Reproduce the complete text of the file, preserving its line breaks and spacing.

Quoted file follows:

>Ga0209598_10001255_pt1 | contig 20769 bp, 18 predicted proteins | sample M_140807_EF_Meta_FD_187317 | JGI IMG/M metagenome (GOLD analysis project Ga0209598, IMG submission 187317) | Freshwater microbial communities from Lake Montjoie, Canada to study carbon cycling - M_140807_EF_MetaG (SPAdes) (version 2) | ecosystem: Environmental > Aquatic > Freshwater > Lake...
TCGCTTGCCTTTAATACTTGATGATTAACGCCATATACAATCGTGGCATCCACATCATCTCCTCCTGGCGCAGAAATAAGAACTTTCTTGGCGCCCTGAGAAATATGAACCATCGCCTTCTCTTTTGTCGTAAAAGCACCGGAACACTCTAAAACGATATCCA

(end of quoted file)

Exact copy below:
>Ga0209598_10001255_pt1 | contig 20769 bp, 18 predicted proteins | sample M_140807_EF_Meta_FD_187317 | JGI IMG/M metagenome (GOLD analysis project Ga0209598, IMG submission 187317) | Freshwater microbial communities from Lake Montjoie, Canada to study carbon cycling - M_140807_EF_MetaG (SPAdes) (version 2) | ecosystem: Environmental > Aquatic > Freshwater > Lake...
TCGCTTGCCTTTAATACTTGATGATTAACGCCATATACAATCGTGGCATCCACATCATCTCCTCCTGGCGCAGAAATAAGAACTTTCTTGGCGCCCTGAGAAATATGAACCATCGCCTTCTCTTTTGTCGTAAAAGCACCGGAACACTCTAAAACGATATCCA